I'm setting out M18s this year.
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#265 Jan 15 2013 at 8:51 AM Rating: Excellent
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Today I decided that Alma's 10k title should be "Cognitive Dissonance". It's really the only suitable option.
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#266 Jan 15 2013 at 9:06 AM Rating: Excellent
Dissing cognizance
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#267 Jan 15 2013 at 9:31 AM Rating: Excellent
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#268 Jan 15 2013 at 11:13 AM Rating: Good
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My father in law called us last night, asking us to look up prices for that particular gun and its related ammo. He was disappointed that not only was the ammo not cheaper online, the ammo was also back ordered and unavailable at the websites we searched. Smiley: laugh And you can't buy guns online.

Edited, Jan 15th 2013 12:14pm by catwho
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#269 Jan 15 2013 at 4:01 PM Rating: Default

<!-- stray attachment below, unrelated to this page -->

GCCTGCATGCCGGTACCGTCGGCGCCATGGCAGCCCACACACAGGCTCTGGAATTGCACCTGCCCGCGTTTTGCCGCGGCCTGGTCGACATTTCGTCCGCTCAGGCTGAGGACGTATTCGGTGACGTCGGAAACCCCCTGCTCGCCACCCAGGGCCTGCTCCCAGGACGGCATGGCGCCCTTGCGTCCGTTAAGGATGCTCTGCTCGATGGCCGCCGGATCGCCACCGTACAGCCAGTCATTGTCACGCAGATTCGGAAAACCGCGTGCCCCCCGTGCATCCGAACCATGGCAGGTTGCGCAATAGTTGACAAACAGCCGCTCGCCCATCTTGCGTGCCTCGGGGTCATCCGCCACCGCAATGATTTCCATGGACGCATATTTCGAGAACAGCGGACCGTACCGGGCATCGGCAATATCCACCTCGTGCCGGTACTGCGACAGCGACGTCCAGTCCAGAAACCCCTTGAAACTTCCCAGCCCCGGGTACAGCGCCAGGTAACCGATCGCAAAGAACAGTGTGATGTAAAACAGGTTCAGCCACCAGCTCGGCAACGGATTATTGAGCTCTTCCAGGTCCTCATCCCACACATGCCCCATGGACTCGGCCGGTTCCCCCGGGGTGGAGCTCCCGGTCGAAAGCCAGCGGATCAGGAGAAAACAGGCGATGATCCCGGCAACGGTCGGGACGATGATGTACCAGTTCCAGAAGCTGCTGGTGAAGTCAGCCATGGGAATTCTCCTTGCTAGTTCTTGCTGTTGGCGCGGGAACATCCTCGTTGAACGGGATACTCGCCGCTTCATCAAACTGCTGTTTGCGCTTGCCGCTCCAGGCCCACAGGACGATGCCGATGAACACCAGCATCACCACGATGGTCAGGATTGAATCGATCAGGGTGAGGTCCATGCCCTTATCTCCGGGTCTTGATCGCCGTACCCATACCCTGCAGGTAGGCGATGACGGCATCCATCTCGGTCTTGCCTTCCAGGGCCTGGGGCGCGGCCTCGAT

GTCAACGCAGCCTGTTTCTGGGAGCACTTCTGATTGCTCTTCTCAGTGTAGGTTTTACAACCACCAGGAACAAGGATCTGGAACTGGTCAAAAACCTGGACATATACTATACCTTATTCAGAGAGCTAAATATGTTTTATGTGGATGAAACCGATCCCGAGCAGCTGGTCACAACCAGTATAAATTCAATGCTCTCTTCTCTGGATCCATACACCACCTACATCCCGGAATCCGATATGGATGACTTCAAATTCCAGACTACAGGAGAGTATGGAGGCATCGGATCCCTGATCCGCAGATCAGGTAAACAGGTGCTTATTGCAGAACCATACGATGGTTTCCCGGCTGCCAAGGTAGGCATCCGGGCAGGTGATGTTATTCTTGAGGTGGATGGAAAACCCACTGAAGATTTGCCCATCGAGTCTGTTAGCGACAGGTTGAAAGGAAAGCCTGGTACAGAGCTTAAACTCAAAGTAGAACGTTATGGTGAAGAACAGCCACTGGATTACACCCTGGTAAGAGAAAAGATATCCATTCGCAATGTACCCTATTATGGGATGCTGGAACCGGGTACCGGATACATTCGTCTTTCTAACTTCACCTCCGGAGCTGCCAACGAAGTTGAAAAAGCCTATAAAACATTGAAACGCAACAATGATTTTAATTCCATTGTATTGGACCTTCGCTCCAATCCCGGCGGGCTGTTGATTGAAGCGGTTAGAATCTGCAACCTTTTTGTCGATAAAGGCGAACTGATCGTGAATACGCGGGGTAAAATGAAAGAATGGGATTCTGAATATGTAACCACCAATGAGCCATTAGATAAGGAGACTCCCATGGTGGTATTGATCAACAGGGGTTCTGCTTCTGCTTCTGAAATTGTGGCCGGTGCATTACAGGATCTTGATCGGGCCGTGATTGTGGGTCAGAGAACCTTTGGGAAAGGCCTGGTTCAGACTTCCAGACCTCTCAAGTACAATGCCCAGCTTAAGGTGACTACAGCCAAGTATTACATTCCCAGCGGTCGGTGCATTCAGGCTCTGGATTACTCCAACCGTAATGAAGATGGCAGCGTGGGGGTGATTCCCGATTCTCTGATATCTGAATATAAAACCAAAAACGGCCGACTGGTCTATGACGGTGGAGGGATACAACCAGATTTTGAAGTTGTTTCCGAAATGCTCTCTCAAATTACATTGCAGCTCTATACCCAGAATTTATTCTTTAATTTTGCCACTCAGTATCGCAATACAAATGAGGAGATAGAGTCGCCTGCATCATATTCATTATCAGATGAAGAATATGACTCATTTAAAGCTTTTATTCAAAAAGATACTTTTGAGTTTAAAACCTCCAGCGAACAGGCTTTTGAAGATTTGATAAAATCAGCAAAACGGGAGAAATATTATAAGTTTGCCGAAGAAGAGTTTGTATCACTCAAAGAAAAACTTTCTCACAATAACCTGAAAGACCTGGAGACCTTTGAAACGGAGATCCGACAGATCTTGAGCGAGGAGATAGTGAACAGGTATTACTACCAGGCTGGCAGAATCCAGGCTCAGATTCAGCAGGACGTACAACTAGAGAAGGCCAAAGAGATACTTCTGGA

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Gbaji wrote:
My argument all through this thread (and the previous one) has been very consistent: The best way to prevent a potential mass shooting from becoming a mass shooting is if there are non-uniformed people in the area who are armed. Since it's not obvious to a potential shooter that they're armed (or capable of arming themselves quickly), he can't choose to avoid them prior to making his presence known. Thus, they will always have the best chance to stop a shooting in the very early stages. Certainly far far faster than any armed/uniformed response can occur. The only variable is the odds that there is such a person in the vicinity when the shooting starts. So I believe we should be looking at legal changes which maximize the odds of a non-uniformed person being armed and in the immediate vicinity of the start of a shooting. But what our current laws do is minimize those odds instead.